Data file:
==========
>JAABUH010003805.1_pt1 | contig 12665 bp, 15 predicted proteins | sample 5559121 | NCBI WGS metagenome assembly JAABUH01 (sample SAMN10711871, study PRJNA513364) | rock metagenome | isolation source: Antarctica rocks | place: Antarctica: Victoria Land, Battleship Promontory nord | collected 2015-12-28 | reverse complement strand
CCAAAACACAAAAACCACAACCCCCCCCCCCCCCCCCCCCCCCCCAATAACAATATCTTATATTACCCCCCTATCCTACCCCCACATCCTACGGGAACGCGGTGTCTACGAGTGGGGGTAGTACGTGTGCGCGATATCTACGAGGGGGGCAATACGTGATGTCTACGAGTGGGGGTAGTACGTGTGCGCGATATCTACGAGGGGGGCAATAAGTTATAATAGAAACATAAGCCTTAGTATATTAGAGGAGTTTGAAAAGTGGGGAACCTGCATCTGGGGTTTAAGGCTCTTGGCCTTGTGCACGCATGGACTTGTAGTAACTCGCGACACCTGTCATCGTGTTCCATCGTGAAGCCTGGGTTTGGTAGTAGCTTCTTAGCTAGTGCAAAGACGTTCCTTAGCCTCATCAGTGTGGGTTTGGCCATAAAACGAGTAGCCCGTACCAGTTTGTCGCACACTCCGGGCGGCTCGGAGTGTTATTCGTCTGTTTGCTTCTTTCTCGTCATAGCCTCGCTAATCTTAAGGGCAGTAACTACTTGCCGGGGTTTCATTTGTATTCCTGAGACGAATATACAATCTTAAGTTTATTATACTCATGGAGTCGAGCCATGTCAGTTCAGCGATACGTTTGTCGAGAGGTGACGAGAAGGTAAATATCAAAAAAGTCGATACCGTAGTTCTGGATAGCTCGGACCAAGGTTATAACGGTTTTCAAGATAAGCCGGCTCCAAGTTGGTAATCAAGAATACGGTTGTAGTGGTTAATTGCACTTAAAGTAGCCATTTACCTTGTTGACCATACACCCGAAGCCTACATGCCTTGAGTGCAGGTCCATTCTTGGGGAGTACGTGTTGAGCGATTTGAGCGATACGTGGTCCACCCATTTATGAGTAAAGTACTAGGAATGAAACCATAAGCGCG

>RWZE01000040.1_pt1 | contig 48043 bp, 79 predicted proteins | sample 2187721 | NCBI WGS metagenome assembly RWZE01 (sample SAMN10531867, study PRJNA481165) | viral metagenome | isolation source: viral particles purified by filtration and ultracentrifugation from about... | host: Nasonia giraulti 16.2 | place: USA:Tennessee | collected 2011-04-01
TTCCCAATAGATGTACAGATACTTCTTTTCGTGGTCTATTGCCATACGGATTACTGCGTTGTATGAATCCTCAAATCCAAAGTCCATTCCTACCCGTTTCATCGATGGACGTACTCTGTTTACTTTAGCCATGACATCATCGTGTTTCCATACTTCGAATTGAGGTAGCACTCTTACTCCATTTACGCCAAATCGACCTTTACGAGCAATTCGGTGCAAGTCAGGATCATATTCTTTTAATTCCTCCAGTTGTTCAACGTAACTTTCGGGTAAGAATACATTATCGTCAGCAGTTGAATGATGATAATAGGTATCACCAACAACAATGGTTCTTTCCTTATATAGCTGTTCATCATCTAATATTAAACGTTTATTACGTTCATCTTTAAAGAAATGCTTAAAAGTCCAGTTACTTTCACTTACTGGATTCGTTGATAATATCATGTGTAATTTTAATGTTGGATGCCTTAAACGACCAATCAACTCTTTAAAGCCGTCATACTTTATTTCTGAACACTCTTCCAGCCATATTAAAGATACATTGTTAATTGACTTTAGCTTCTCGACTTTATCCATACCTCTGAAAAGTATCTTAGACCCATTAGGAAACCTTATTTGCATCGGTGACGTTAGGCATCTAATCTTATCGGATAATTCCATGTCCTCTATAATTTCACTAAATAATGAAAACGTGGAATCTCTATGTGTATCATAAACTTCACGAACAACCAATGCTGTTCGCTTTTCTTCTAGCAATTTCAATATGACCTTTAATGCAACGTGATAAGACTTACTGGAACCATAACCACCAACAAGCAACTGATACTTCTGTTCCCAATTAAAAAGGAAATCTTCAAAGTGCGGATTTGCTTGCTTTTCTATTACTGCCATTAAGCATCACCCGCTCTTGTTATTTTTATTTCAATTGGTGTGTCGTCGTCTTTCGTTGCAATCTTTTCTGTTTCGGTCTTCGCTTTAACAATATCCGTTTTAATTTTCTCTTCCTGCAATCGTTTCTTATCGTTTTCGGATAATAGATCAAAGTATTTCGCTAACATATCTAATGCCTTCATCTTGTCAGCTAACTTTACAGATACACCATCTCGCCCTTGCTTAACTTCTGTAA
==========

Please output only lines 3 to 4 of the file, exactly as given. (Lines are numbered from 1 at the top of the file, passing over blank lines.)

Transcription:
>RWZE01000040.1_pt1 | contig 48043 bp, 79 predicted proteins | sample 2187721 | NCBI WGS metagenome assembly RWZE01 (sample SAMN10531867, study PRJNA481165) | viral metagenome | isolation source: viral particles purified by filtration and ultracentrifugation from about... | host: Nasonia giraulti 16.2 | place: USA:Tennessee | collected 2011-04-01
TTCCCAATAGATGTACAGATACTTCTTTTCGTGGTCTATTGCCATACGGATTACTGCGTTGTATGAATCCTCAAATCCAAAGTCCATTCCTACCCGTTTCATCGATGGACGTACTCTGTTTACTTTAGCCATGACATCATCGTGTTTCCATACTTCGAATTGAGGTAGCACTCTTACTCCATTTACGCCAAATCGACCTTTACGAGCAATTCGGTGCAAGTCAGGATCATATTCTTTTAATTCCTCCAGTTGTTCAACGTAACTTTCGGGTAAGAATACATTATCGTCAGCAGTTGAATGATGATAATAGGTATCACCAACAACAATGGTTCTTTCCTTATATAGCTGTTCATCATCTAATATTAAACGTTTATTACGTTCATCTTTAAAGAAATGCTTAAAAGTCCAGTTACTTTCACTTACTGGATTCGTTGATAATATCATGTGTAATTTTAATGTTGGATGCCTTAAACGACCAATCAACTCTTTAAAGCCGTCATACTTTATTTCTGAACACTCTTCCAGCCATATTAAAGATACATTGTTAATTGACTTTAGCTTCTCGACTTTATCCATACCTCTGAAAAGTATCTTAGACCCATTAGGAAACCTTATTTGCATCGGTGACGTTAGGCATCTAATCTTATCGGATAATTCCATGTCCTCTATAATTTCACTAAATAATGAAAACGTGGAATCTCTATGTGTATCATAAACTTCACGAACAACCAATGCTGTTCGCTTTTCTTCTAGCAATTTCAATATGACCTTTAATGCAACGTGATAAGACTTACTGGAACCATAACCACCAACAAGCAACTGATACTTCTGTTCCCAATTAAAAAGGAAATCTTCAAAGTGCGGATTTGCTTGCTTTTCTATTACTGCCATTAAGCATCACCCGCTCTTGTTATTTTTATTTCAATTGGTGTGTCGTCGTCTTTCGTTGCAATCTTTTCTGTTTCGGTCTTCGCTTTAACAATATCCGTTTTAATTTTCTCTTCCTGCAATCGTTTCTTATCGTTTTCGGATAATAGATCAAAGTATTTCGCTAACATATCTAATGCCTTCATCTTGTCAGCTAACTTTACAGATACACCATCTCGCCCTTGCTTAACTTCTGTAA